When I Turn

She did her best, but she was young. When her father sighed, she kissed his eyes and placed a wet towel on his forehead, felt the heat of his skin as she touched his restraints. He’d told her what to do, before the fever made it so he couldn’t speak; once he was dead, she was to ensure he stayed that way. No physical contact.

The sun sank in the sky, and the light that colored the workshop’s interior began to change. Now the room was white, and the father’s sweat sparkled. Now the room was yellow, and his mouth made soft sucking sounds. Now the room was orange, and his brow coiled like a viper. Now the room was red, his skin dry and loose, and he stopped making noise.

She knew he was dead, and it made her cry. Her hand drifted toward his workbench ghost-like, past the tin-snips and vicegrips, hovering over the little ball-peen hammer. She’d watched him knock the dents out of the old station wagon’s roof with it. Her fingers curled around its thin wooden handle. The redness of the room frightened her.

In the prolonged silence, the sudden sound of movement made her gasp; the hammer slipped and clattered on the poured concrete floor. She gazed at the table where her father lay, saw his still body begin to wriggle. His eyes never shut, never blinked, and his hands pulled at the restraints. They held, but he kept pulling. She edged nearer to the table.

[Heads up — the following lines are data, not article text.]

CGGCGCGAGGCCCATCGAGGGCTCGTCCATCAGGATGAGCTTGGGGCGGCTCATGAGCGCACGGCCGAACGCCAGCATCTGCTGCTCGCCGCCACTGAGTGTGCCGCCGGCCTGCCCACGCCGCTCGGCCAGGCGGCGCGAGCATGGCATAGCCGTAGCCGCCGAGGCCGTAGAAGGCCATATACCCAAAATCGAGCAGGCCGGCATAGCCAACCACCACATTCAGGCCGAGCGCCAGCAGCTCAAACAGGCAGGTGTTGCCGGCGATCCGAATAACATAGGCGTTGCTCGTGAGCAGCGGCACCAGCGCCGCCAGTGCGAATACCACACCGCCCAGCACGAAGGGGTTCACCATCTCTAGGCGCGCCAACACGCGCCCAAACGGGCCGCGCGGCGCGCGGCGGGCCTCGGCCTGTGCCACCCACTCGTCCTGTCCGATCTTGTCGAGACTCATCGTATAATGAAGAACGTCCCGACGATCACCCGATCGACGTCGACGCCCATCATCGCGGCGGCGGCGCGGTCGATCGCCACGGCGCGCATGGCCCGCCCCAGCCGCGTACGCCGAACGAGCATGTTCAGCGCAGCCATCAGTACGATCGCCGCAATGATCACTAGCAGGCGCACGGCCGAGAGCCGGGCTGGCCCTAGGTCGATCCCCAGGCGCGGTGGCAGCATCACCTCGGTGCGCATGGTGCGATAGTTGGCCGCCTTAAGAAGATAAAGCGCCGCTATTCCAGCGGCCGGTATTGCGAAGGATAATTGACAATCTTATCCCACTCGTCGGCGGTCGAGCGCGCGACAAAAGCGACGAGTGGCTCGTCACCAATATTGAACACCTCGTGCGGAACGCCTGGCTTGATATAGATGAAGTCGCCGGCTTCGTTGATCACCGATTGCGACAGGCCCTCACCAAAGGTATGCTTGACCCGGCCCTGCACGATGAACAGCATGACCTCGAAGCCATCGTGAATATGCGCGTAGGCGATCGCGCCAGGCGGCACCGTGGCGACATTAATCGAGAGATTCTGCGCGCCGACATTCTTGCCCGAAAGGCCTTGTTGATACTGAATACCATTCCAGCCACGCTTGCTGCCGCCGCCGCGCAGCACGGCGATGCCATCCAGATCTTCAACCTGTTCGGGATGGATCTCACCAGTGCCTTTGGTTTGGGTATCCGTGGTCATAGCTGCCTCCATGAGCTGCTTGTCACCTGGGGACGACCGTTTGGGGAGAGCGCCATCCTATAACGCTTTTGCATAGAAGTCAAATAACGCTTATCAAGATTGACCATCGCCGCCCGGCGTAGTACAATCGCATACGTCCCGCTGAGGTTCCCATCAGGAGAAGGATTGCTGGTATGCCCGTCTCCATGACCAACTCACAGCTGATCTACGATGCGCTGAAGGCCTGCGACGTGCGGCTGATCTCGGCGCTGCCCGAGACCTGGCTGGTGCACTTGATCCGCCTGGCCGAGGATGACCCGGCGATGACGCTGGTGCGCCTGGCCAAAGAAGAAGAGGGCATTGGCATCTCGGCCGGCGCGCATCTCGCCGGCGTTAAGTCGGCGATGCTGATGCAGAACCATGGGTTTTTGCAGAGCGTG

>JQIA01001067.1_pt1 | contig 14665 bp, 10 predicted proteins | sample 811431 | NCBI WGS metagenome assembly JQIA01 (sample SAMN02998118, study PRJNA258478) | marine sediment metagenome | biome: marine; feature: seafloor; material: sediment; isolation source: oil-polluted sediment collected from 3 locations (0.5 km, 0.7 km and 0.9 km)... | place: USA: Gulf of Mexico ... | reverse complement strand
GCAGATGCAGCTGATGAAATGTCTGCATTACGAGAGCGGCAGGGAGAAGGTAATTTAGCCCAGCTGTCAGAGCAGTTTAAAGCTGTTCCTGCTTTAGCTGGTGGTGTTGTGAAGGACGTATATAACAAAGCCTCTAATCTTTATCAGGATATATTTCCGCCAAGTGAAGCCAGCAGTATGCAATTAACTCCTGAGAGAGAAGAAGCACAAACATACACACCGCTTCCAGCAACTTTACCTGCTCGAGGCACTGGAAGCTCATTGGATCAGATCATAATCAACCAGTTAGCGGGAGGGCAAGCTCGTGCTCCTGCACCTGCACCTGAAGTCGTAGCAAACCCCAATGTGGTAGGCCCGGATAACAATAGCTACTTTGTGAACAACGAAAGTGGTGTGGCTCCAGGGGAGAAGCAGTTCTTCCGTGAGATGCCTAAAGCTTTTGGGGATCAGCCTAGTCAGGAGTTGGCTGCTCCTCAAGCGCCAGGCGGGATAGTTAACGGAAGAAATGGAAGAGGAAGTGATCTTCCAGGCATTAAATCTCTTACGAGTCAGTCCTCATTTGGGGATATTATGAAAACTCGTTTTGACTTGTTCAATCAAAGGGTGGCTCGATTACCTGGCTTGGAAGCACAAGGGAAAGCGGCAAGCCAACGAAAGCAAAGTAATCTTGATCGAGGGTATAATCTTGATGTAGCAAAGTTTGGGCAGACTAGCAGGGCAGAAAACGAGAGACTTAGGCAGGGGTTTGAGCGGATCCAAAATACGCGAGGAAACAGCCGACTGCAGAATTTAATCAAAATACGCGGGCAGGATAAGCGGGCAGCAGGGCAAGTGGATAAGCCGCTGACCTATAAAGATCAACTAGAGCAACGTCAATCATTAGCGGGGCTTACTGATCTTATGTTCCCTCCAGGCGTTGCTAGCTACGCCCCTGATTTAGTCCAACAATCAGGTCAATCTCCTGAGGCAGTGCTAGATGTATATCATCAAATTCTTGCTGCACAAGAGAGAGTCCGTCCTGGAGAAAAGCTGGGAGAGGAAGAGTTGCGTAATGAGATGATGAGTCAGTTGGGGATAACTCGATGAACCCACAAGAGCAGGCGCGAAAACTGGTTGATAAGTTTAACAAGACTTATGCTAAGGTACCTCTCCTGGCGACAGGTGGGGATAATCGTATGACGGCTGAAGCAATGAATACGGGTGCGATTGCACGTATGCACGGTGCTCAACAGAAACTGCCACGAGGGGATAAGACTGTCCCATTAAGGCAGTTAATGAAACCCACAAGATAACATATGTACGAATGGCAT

His eyes locked onto her, and his mouth gaped into a dessicated rictus of teeth and tongue. She knelt to pick up the hammer and stood above his face, biting her lip. He tilted back on his head and reached for her with his eyes, with his teeth. She screamed, and brought the hammer down on his forehead as hard as she could like he’d told her to. The sound was an egg cracking inside the carton. Her father’s face was red.

She placed the hammer on the table and wiped a sniffle from her nose. Leaning over him and placing a hand on his cheek, she whispered something sweetly about how he’d be alright now, and how he was with Mom. She stroked the flesh of his face, felt it like sackcloth under her fingers.

The smell of her stimulated him and he gnashed his teeth, catching the skin of her finger and tearing. She screamed and ripped herself from his mouth, but his teeth wanted more. Grabbing the hammer from the table, she brought it down again and again until she didn’t see her father’s face anymore; all she saw was red.

Backing away from the table, she ran to the utility drawer and found the bungee cord she’d seen him use to strap down the generator when there’d still been fuel for the thing. She coiled it around her thumb, just below the knuckle, until the nail turned red. Then she reached for the tin-snips.

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